I’m standing in the middle of a shipping platform in the sky with a
lightsaber energy katana in one hand. My other hand is giving off some other kind of radiation. There’s an unknown force inside of it. Out of the darkness droids are coming from either side.
I lock my legs into a battle stance and size up my opponents. I’ll go for the ones on the right first. As a couple droids approach I sense (they are outlined in yellow) that a few of them can be thrown, so I reach out, grab one with this mysterious energy, and toss one of them effortlessly into the abyss below.
Now it’s slicing time. This is in VR though and my energy blade is really just a Vive controller. It doesn’t actually pass through a robot when I swing left to right. The robot shook when my blade passed through, so I know it is damaged. But rather than making an equally large swing right to left, my brain knows it is in VR now because I didn’t feel anything solid when I hit the robot. Instead of trying to beat the robots now, my brain tries to outwit the programmers. I place my “energy katana” in the middle of the robot and give it some little wiggles back and forth. The robot doesn’t really react though so I have to resort to big swings to make the robots go flying again.
Raw Data is an incredibly ambitious title for the first generation of consumer VR, with multiplayer and a wide range of weapons planned for inclusion as well as a wide range of gestures and body movements being recognized by the software. It’s in development by Survios, the Los Angeles-based startup with roots in the same mixed reality lab Palmer Luckey worked at before starting Oculus. I’ve had an early demo version of the software on my Vive at home and it’s an oft-requested experience from visitors, who find the energy katana and robot fighting to be both satisfying and intense. When I first tried it at VRLA in January I was back-to-back in VR with a player who was physically located somewhere else.
What I saw of the game at E3 in the Vive was much improved, with the biggest change being the addition of a new movement mechanism to warp around the virtual landscape and get to spots in the battle that are outside your physical play space. It’s not quite a teleport, but a super-fast shift to a new location. It’s vaguely reminiscent of Star Trek’s warp speed, with stars streaking past the windows. In VR, the effect obscures full view of the world during the warping transition from one virtual spot to another.
Similar techniques are used by Ubisoft in Eagle Flight, which gives players the perspective of a bird in the sky. While Eagle Flight shrinks the field of view of the world to a tiny sliver during intense movement, wind effects also streak past the player as well, helping obscure the world in the same way as Raw Data. I felt no discomfort warping from place to place in Raw Data and the technique seems to make it easier to remain aware of my surroundings even when suddenly warping in front of an intimidating robot.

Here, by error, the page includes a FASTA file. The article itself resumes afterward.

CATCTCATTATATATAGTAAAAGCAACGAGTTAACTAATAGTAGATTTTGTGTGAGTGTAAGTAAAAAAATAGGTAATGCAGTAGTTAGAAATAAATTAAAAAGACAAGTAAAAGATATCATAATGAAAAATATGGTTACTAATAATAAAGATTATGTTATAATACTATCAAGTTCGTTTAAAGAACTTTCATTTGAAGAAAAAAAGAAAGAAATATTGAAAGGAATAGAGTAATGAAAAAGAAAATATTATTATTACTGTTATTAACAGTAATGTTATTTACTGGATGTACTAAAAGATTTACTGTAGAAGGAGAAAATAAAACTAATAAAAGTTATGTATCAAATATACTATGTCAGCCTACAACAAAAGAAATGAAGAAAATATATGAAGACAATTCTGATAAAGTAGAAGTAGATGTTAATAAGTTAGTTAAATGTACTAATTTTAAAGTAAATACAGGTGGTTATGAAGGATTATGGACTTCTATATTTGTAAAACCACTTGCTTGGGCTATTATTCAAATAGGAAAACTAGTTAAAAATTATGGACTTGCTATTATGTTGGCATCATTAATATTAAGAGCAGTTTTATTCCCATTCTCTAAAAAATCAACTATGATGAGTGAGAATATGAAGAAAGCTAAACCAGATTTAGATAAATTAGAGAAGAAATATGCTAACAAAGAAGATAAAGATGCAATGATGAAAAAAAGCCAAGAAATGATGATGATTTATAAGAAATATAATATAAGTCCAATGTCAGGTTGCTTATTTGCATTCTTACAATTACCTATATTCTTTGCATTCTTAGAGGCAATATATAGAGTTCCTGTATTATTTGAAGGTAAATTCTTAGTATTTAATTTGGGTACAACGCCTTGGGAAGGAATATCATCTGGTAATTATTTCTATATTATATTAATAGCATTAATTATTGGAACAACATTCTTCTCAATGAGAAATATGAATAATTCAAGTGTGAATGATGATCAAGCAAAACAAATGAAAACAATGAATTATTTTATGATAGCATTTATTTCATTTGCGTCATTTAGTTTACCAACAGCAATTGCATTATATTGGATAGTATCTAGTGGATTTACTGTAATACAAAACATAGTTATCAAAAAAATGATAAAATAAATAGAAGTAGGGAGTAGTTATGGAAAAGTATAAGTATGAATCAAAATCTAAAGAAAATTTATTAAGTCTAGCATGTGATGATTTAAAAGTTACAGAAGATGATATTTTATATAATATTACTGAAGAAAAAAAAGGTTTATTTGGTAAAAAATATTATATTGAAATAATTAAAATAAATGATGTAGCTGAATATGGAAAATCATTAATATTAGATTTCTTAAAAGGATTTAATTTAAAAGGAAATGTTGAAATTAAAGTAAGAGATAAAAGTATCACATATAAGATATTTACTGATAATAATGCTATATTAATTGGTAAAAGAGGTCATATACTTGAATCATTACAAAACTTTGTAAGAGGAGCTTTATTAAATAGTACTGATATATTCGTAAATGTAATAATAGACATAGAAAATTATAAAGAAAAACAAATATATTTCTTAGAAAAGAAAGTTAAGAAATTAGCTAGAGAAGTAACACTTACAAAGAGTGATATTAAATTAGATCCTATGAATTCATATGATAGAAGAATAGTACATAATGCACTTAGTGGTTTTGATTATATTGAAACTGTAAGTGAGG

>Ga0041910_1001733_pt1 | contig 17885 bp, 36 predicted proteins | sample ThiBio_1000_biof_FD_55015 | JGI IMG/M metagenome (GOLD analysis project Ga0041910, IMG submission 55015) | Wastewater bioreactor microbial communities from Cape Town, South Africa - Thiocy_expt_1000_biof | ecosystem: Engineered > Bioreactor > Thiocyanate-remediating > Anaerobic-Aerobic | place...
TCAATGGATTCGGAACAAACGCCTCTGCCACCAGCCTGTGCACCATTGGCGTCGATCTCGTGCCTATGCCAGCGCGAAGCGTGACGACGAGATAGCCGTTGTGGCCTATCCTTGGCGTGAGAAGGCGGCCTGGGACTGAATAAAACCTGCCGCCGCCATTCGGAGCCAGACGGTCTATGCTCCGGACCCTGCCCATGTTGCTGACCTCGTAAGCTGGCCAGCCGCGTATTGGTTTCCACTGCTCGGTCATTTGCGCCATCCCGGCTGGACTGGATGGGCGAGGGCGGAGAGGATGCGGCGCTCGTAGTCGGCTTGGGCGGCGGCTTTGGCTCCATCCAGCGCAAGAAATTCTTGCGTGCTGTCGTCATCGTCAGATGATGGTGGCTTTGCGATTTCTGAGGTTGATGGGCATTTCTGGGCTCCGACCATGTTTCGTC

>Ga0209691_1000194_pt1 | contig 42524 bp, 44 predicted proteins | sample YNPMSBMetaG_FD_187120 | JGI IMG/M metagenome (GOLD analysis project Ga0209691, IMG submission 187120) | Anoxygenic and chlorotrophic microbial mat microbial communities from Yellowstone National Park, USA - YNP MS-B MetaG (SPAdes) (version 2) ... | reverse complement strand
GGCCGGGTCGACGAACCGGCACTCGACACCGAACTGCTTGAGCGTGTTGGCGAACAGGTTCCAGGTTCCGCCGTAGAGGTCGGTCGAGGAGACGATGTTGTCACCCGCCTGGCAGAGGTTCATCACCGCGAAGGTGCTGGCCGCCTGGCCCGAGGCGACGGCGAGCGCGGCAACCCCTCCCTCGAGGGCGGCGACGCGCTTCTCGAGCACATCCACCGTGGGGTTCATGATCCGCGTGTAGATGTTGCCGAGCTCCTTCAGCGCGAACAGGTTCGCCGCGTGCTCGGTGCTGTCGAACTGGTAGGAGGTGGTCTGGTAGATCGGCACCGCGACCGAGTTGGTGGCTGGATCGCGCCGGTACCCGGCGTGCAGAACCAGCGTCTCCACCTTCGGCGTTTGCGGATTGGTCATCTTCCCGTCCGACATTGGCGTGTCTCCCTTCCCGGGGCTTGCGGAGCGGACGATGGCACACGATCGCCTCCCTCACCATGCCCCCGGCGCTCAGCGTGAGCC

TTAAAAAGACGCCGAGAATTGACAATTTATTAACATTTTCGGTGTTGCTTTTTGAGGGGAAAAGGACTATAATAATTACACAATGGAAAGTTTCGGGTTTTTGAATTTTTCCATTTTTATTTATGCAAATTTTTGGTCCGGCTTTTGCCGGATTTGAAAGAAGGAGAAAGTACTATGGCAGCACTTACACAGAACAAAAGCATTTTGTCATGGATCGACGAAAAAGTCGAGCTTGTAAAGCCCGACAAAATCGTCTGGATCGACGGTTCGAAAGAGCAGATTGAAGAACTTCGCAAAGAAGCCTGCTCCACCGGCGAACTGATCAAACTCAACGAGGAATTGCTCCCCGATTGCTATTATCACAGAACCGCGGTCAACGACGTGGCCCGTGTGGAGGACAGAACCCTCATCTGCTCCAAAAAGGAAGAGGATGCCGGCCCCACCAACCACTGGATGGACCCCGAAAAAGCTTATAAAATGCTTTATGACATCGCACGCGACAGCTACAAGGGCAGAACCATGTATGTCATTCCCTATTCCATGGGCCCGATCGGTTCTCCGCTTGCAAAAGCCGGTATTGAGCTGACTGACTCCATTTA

The game designers also appear to be trying to cater to different play styles, like a loadout that pairs a slow-motion mode with an overdrive machine gun mode. I was essentially firing out a rapid-fire wave of bullets at a slow-moving horde of robots. Unleashing that melee on the Terminator-like robots with a Matrix-like move was an incredibly satisfying moment of the demo that brought a big smile to my face. The full game promises multiple different player classes, such as a Gunslinger that specializes in dual-wielded pistols, or a Ninja-type class that uses the energy katana and other abilities. They promised the return of the bow and other staples from the previous demo as well.
I’m curious to see how the moments I saw in the demo come together when the game is ultimately released. Raw Data has always been an ambitious title, with the developers listing nearly a dozen different weapons planned for the game alongside all its other features. There’s even the ability to place defensive turrets around the map to help you out. You can play a lot of different ways with all these weapons and tools, but stuffing all that functionality — cooperative multiplayer included — into a finished game that introduces players to it all is going to be tricky task.
There’s no price yet, but Raw Data is coming to early access on Steam for the HTC Vive on July 14, with additional platforms “coming soon.”